important advancement The mobile measures the RSS of the FCCs from adjacent base stations & reports back to serving base station if Rx power from new base station > Rx power from serving (current) base station by pre-determined margin for a long enough time period handoff initiated by MSC


MSC no longer monitors RSS of all channels

reduces computational load considerably enables much more rapid and efficient handoffs imperceptible to user


A mobile may move into a different system controlled by a different MSC

Called an intersystem handoff What issues would be involved here?

Prioritizing Handoffs
Issue: Perceived Grade of Service (GOS) service quality as viewed by users
quality in terms of dropped or blocked calls (not voice quality) assign higher priority to handoff vs. new call request a dropped call is more aggravating than an occasional blocked call

Guard Channels
% of total available cell channels exclusively set aside for handoff requests makes fewer channels available for new call requests a good strategy is dynamic channel allocation (not fixed)
adjust number of guard channels as needed by demand so channels are not wasted in cells with low traffic


Queuing Handoff Requests

use time delay between handoff threshold and minimum useable signal level to place a blocked handoff request in queue a handoff request can "keep trying" during that time period, instead of having a single block/no block decision prioritize requests (based on mobile speed) and handoff as needed calls will still be dropped if time period expires


VI. Practical Handoff Considerations

Problems occur because of a large range of mobile velocities

pedestrian vs. vehicle user

Small cell sizes and/or micro-cells larger # handoffs MSC load is heavy when high speed users are passed between very small cells


Umbrella Cells
Fig. 3.4, pg. 67 use different antenna heights and Tx power levels to provide large and small cell coverage multiple antennas & Tx can be co-located at single location if necessary (saves on obtaining new tower licenses) large cell high speed traffic fewer handoffs small cell low speed traffic example areas: interstate highway passing thru urban center, office park, or nearby shopping mall


Cell Dragging
low speed user w/ line of sight to base station (very strong signal) strong signal changing slowly user moves into the area of an adjacent cell without handoff causes interference with adjacent cells and other cells Remember: handoffs help all users, not just the one which is handed off. If this mobile is closer to a reused channel interference for the other user using the same frequency So this mobile needs to hand off anyway, so other users benefit because that mobile stays far away from them.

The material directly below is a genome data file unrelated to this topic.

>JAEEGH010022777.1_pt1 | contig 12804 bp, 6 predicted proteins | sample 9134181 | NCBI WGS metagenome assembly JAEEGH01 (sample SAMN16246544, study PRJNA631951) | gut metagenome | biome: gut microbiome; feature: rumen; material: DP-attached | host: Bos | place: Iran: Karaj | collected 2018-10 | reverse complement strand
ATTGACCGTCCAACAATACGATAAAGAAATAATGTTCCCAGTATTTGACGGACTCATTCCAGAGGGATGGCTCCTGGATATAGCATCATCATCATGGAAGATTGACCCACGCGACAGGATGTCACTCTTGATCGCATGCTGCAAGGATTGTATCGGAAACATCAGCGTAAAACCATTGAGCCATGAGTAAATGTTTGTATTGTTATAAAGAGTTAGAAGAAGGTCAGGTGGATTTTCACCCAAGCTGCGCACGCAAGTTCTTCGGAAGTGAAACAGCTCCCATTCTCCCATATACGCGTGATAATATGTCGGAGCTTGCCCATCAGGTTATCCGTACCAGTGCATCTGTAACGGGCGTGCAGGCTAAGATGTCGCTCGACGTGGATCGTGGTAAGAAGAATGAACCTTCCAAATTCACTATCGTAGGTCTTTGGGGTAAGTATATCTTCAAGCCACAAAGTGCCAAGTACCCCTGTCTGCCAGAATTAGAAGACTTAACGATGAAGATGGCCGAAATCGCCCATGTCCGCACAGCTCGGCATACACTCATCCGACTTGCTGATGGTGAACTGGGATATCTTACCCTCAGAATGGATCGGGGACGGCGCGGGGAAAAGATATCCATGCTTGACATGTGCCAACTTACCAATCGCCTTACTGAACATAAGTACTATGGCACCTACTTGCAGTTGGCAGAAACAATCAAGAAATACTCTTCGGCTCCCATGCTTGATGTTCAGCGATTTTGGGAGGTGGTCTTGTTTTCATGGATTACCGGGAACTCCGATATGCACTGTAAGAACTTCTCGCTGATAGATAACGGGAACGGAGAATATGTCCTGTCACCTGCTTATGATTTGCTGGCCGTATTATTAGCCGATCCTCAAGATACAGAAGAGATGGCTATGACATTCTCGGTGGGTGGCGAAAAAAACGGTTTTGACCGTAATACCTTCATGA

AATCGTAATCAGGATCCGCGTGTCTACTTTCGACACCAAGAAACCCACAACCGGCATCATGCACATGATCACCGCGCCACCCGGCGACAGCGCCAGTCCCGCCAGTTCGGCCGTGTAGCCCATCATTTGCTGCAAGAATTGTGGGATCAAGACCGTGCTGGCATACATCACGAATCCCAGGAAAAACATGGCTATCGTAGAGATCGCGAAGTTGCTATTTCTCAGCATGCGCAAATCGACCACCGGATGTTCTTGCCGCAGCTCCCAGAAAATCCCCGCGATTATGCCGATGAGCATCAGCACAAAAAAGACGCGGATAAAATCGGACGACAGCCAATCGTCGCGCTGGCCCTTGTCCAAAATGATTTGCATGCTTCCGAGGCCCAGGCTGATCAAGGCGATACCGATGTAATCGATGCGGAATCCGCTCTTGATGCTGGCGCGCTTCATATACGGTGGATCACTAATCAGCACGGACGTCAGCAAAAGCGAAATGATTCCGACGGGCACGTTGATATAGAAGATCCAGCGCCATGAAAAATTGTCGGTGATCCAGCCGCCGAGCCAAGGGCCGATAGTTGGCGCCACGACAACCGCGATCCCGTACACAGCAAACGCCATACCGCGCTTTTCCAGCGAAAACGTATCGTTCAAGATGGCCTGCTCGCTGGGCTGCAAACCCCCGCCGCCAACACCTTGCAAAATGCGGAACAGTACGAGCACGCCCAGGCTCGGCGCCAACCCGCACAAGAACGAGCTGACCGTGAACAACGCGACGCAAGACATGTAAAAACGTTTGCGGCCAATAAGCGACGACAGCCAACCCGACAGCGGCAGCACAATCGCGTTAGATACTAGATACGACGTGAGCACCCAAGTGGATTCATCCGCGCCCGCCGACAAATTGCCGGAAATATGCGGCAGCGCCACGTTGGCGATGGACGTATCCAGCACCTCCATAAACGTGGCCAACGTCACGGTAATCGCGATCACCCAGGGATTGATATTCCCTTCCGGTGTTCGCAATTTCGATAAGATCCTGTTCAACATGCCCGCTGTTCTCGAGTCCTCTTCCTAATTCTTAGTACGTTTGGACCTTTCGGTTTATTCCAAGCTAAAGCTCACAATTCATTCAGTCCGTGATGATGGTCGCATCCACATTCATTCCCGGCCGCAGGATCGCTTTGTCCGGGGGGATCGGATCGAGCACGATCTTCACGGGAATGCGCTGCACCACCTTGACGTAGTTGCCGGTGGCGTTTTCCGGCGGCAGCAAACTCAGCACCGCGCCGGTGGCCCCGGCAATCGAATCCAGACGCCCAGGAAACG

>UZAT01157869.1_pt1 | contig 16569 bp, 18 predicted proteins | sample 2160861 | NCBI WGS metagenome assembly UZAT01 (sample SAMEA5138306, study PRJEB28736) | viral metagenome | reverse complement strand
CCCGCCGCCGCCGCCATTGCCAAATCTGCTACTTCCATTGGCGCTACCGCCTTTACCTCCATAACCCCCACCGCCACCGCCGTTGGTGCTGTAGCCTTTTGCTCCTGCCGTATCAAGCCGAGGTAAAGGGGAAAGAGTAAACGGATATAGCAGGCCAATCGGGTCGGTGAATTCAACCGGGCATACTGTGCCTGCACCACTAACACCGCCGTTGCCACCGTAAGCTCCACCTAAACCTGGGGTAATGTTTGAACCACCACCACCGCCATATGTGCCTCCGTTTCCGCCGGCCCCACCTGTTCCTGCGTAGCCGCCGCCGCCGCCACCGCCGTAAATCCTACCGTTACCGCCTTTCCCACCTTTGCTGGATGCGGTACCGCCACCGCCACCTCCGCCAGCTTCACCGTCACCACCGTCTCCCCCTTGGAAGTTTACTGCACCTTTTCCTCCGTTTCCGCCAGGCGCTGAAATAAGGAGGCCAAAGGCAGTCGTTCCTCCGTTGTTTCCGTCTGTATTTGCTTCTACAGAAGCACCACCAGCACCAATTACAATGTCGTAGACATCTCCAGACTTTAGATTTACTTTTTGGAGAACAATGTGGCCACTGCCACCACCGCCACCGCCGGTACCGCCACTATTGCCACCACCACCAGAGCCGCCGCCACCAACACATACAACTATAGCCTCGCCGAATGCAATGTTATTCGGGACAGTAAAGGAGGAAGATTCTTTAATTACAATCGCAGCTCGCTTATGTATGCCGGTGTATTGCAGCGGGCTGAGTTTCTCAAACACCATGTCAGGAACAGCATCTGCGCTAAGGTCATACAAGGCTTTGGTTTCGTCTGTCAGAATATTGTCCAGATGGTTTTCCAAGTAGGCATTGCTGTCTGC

Typical handoff parameters

Analog cellular (1st generation)
threshold margin 6 to 12 dB total time to complete handoff 8 to 10 sec

Digital cellular (2nd generation)

total time to complete handoff 1 to 2 sec lower necessary threshold margin 0 to 6 dB enabled by mobile assisted handoff


benefits of small handoff time greater flexibility in handling high/low speed users queuing handoffs & prioritizing more time to rescue calls needing urgent handoff fewer dropped calls GOS increased can make decisions based on a wide range of metrics other than signal strength such as also measure interference levels can have a multidimensional algorithm for making decisions

Soft vs. Hard Handoffs

Hard handoff: different radio channels assigned when moving from cell to cell
all analog (AMPS) & digital TDMA systems (IS-136, GSM, etc.)

Many spread spectrum users share the same frequency in every cell
CDMA IS-95 Since a mobile uses the same frequency in every cell, it can also be assigned the same code for multiple cells when it is near the boundary of multiple cells. The MSC simultaneously monitors reverse link signal at several base stations

MSC dynamically decides which signal is best and then listens to that one
Soft Handoff passes data from that base station on to the PSTN